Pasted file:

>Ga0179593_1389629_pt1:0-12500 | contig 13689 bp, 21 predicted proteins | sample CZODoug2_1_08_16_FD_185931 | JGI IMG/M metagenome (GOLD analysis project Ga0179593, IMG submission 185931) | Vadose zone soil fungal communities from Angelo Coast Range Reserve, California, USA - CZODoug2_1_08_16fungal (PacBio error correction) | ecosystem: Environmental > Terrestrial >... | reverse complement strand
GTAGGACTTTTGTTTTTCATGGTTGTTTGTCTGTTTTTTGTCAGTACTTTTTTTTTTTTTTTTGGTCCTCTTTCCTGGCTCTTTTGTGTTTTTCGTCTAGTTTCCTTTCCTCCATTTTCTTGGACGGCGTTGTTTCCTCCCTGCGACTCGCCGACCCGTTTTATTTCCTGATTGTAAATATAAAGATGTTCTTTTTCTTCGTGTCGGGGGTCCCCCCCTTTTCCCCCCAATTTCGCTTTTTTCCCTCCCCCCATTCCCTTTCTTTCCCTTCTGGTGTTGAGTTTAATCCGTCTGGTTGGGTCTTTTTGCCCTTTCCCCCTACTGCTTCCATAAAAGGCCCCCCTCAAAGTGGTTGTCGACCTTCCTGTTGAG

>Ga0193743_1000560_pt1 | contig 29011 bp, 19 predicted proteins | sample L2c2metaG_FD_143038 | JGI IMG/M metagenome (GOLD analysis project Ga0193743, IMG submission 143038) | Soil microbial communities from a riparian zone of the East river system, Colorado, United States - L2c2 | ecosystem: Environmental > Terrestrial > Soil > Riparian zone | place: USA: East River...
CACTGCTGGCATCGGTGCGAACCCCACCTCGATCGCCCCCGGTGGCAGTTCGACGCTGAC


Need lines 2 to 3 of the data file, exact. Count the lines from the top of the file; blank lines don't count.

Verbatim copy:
GTAGGACTTTTGTTTTTCATGGTTGTTTGTCTGTTTTTTGTCAGTACTTTTTTTTTTTTTTTTGGTCCTCTTTCCTGGCTCTTTTGTGTTTTTCGTCTAGTTTCCTTTCCTCCATTTTCTTGGACGGCGTTGTTTCCTCCCTGCGACTCGCCGACCCGTTTTATTTCCTGATTGTAAATATAAAGATGTTCTTTTTCTTCGTGTCGGGGGTCCCCCCCTTTTCCCCCCAATTTCGCTTTTTTCCCTCCCCCCATTCCCTTTCTTTCCCTTCTGGTGTTGAGTTTAATCCGTCTGGTTGGGTCTTTTTGCCCTTTCCCCCTACTGCTTCCATAAAAGGCCCCCCTCAAAGTGGTTGTCGACCTTCCTGTTGAG

>Ga0193743_1000560_pt1 | contig 29011 bp, 19 predicted proteins | sample L2c2metaG_FD_143038 | JGI IMG/M metagenome (GOLD analysis project Ga0193743, IMG submission 143038) | Soil microbial communities from a riparian zone of the East river system, Colorado, United States - L2c2 | ecosystem: Environmental > Terrestrial > Soil > Riparian zone | place: USA: East River...